5 reasons to consider attending a conference as a masters student.
In this post Aimee Morse, our Masters’ Rep, reflects on some of the benefits of attending a conference during your masters degree.
- Networking – days at conferences aren’t just full of talks, they’re also timetabled to include a lot of time to network and meet interesting people who work in a similar area to you. There’s no better way to feel part of a research community than discussing your work with others students who are all in the same boat, or get some top tips from academics conducting similar research to your own. Networking opportunities often extend into the evenings of multi-day conferences too, with research groups and committees organising meals or drinks to offer people a chance to get to know one another in a more informal setting.
- Confidence – presenting at a conference is the perfect opportunity to build your confidence. Giving presentations at postgraduate level can be a bit of a step up from your experiences during your undergraduate degree but giving a presentation is a sure fire way to help develop essential presenting skills and confidence for the future. The support you receive from peers and academic staff throughout the writing process and during the presentation itself is also a real boost as it confirms you’re heading in the right direction!
- A CV boost – giving a talk at a conference shows your dedication to your studies outside of the mandatory elements of your degree. Putting the hours into prepping a presentation of your work and then committing to attending a conference will show you’re keen to contribute to your chosen research area. Showing a willingness to get involved at this level is particularly important if you’re applying for PhDs – having a conference presentation on your CV will help you stand out in a competitive process in which most people applying will have a first class degree!
- New ideas / familiarity with your subject – attending a variety of talks can give you access to a lot of new ideas or ways of thinking that you can then apply to your own work. It’s worth dropping into a few sessions that sit outside of your main research area, as they’re often thought provoking and very interesting! Equally, attending presentations which are based on a similar topic to what you’re working on is also incredibly valuable, as it gives you a chance to gain familiarity with your topic, and ask questions of people who are working on similar things to get a deeper insight into the work they’re carrying out.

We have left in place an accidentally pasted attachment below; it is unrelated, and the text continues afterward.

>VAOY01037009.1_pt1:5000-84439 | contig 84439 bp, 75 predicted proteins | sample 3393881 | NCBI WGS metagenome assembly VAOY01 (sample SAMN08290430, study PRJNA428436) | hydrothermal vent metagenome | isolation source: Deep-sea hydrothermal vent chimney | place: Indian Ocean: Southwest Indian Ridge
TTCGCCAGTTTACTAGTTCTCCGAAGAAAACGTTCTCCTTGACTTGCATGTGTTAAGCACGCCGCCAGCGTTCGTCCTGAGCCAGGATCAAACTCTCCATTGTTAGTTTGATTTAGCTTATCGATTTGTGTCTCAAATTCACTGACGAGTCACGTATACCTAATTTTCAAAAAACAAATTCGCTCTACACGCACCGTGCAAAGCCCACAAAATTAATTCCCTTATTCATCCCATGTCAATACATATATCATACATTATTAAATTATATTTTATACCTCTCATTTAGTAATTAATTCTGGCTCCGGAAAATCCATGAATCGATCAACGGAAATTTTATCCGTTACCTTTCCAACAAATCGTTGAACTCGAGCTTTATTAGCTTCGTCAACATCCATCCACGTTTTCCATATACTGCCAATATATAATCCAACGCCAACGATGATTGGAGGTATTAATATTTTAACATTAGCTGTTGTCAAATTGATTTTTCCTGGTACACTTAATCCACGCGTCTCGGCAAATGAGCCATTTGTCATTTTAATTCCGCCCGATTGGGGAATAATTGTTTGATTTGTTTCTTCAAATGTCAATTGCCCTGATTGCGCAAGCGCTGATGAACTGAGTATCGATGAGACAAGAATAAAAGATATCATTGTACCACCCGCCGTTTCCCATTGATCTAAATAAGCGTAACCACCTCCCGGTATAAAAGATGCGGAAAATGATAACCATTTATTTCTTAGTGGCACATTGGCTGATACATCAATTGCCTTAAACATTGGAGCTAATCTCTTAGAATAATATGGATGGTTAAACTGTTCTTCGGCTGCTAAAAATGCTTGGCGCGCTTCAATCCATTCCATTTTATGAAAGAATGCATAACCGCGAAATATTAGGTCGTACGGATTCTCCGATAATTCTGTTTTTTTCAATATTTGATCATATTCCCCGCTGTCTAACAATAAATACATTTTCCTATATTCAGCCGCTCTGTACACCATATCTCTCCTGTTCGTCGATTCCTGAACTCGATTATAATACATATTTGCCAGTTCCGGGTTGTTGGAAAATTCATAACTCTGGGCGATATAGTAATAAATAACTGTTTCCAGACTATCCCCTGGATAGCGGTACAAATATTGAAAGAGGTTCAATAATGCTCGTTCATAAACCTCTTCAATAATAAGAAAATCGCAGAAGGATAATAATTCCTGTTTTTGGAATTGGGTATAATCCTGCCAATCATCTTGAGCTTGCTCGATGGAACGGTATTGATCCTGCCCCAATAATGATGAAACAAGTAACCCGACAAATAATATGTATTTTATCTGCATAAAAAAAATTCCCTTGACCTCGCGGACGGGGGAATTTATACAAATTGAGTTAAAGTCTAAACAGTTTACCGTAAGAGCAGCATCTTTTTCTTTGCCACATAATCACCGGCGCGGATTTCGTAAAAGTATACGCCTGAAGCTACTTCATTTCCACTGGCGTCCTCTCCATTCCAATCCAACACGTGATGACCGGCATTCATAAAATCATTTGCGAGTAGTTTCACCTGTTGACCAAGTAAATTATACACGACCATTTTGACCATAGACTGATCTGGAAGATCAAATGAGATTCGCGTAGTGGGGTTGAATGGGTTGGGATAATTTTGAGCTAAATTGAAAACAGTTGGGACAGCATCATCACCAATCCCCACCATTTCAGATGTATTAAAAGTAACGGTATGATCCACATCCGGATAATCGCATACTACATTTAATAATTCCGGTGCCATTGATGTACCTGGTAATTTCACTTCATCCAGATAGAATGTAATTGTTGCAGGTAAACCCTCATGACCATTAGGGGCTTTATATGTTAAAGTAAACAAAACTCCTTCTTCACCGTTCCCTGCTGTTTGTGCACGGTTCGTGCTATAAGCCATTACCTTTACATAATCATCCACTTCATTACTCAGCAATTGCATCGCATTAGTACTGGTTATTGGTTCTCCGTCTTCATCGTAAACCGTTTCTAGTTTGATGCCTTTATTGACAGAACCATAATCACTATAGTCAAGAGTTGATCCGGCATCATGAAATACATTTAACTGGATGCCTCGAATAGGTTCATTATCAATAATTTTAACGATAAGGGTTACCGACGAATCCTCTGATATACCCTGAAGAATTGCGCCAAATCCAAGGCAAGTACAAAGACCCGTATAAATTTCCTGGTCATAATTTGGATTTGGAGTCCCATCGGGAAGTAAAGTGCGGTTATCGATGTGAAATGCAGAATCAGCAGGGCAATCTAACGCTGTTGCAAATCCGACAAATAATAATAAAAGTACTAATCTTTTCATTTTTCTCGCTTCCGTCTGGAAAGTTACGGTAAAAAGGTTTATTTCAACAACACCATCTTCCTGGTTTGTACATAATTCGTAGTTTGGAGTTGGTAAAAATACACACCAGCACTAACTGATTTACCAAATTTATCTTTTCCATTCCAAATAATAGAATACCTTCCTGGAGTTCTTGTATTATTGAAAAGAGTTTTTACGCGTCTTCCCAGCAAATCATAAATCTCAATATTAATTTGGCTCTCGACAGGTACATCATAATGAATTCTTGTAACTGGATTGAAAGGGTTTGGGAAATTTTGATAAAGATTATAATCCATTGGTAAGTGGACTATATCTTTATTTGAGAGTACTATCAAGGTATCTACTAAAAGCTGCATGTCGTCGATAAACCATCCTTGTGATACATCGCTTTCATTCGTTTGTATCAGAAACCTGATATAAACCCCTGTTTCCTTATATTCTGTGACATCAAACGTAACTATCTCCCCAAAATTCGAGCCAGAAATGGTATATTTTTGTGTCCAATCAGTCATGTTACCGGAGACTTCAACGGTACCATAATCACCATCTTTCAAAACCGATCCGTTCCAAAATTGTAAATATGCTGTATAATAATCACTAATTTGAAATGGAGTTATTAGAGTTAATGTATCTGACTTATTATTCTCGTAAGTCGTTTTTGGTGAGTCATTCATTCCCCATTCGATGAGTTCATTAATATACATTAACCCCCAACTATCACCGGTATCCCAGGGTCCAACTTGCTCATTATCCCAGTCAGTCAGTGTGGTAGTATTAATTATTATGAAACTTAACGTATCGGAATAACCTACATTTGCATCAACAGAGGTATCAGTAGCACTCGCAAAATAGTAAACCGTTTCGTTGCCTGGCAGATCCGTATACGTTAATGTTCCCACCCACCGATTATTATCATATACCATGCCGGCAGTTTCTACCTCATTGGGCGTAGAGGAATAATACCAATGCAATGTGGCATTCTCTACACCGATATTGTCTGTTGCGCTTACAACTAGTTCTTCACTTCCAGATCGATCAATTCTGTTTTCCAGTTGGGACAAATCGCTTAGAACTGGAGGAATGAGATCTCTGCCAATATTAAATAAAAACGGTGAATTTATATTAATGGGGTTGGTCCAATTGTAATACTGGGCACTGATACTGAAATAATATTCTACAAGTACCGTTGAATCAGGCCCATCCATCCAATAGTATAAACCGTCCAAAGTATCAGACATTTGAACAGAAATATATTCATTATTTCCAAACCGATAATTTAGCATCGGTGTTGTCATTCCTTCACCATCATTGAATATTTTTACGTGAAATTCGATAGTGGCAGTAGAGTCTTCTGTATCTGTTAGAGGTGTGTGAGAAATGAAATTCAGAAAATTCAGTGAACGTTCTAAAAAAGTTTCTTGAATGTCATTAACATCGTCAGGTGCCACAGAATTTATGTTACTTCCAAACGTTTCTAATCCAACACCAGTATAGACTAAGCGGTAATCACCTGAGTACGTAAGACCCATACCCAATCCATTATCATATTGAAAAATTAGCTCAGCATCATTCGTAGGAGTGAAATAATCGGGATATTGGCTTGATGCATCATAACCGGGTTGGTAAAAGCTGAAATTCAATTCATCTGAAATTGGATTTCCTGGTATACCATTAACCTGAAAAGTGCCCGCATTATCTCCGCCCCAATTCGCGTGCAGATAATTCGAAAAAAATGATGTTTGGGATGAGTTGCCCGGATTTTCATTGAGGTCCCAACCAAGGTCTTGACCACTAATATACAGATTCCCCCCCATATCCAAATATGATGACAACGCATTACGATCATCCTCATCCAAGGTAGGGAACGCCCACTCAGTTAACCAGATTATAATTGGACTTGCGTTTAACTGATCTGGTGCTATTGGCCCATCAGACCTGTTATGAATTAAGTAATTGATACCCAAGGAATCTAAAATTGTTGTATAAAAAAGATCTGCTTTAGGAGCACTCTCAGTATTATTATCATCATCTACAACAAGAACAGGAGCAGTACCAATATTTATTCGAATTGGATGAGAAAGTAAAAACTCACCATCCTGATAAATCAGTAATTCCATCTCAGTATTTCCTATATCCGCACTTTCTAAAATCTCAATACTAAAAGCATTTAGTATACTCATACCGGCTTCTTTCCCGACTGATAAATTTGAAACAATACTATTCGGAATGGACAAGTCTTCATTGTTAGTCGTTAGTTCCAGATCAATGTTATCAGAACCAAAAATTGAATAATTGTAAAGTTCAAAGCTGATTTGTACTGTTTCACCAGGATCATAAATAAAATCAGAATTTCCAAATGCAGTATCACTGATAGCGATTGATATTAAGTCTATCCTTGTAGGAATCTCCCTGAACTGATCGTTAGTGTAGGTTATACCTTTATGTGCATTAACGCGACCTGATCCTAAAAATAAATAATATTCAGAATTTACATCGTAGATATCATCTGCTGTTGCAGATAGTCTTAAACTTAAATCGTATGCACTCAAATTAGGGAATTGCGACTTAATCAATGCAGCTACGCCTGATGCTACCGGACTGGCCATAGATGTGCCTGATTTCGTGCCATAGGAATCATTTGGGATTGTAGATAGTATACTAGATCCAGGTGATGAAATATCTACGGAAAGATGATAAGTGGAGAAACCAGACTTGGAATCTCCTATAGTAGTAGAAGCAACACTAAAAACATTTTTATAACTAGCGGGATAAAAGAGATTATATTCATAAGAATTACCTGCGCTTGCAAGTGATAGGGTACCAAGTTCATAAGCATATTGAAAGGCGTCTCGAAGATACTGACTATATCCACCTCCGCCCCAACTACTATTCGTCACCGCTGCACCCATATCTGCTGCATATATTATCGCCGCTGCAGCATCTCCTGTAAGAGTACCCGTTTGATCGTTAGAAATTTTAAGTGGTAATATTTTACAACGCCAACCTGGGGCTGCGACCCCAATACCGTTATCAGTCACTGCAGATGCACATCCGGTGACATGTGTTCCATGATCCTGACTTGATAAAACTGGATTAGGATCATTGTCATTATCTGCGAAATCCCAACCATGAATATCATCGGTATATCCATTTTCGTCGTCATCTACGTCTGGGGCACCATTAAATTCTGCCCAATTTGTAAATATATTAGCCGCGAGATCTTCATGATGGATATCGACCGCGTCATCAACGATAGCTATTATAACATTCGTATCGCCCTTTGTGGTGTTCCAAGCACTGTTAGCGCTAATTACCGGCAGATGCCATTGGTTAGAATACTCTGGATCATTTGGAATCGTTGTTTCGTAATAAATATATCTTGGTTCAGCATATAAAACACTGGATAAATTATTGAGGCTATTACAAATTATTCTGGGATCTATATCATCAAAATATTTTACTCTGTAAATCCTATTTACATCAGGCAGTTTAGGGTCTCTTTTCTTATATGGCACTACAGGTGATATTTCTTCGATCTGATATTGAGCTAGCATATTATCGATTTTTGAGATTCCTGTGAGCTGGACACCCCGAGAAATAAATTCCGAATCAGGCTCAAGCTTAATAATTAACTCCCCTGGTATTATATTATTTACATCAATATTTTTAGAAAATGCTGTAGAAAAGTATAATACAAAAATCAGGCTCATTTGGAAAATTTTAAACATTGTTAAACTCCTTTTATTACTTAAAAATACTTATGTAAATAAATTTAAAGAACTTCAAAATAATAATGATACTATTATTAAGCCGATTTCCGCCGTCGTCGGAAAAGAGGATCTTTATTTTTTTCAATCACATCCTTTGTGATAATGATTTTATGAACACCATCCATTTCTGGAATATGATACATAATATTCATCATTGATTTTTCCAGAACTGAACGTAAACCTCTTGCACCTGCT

- Deciding what to do next – if you’re not sure the PhD/academic life is for you, then attending a conference can give you an insight into what to expect if you do continue onto a PhD, where getting involved in conferences is actively encouraged! If you struggle to engage with the material being presented, you should probably think about whether or not you’d be ready to engage with it at this level for 3 more years. But, if you enjoy your first conferences as a masters student and find presenting your work is something you get a lot out of, then pursuing a PhD could be the right choice for you!
Of course, there are a few things to consider when deciding to attend a conference, not least the costs! However, that’s where RGS research groups and the PGF can give a helping hand. Many working groups offer postgraduate bursaries to attend certain events, with some being specifically for masters students. It’s always worth checking conference and research group websites to see if there is funding available. Another way to attend conferences free of charge or for a reduced fee is to work on their organising committee. Whilst this can often involve an extra bit of work in the lead up to the conference itself, it’s a valuable experience in itself and means you won’t have to worry as much about the cost of the event!
If you’re thinking of attending your first conference, why not make it the RGS-PGF Midterm at the University of Glasgow, 30th April – 1st May 2020? This conference is a great opportunity for all postgraduate students in any discipline of geography, human, physical or environmental, to present their work in a friendly and supportive environment. It is an excellent place to get feedback on your work, network, and practice your presentation skills! To find out more visit the conference Twitter page (@RGS_Midterm2020) or website (https://rgsmidterm2020.wordpress.com/), and for further tips from previous PGF students, check out the top ten tips page for ‘Postgrads attending conferences’!
You can follow our PGF Masters Twitter page @PGFmasters, where Aimee posts information about postgraduate events, funding, top tips, and more!’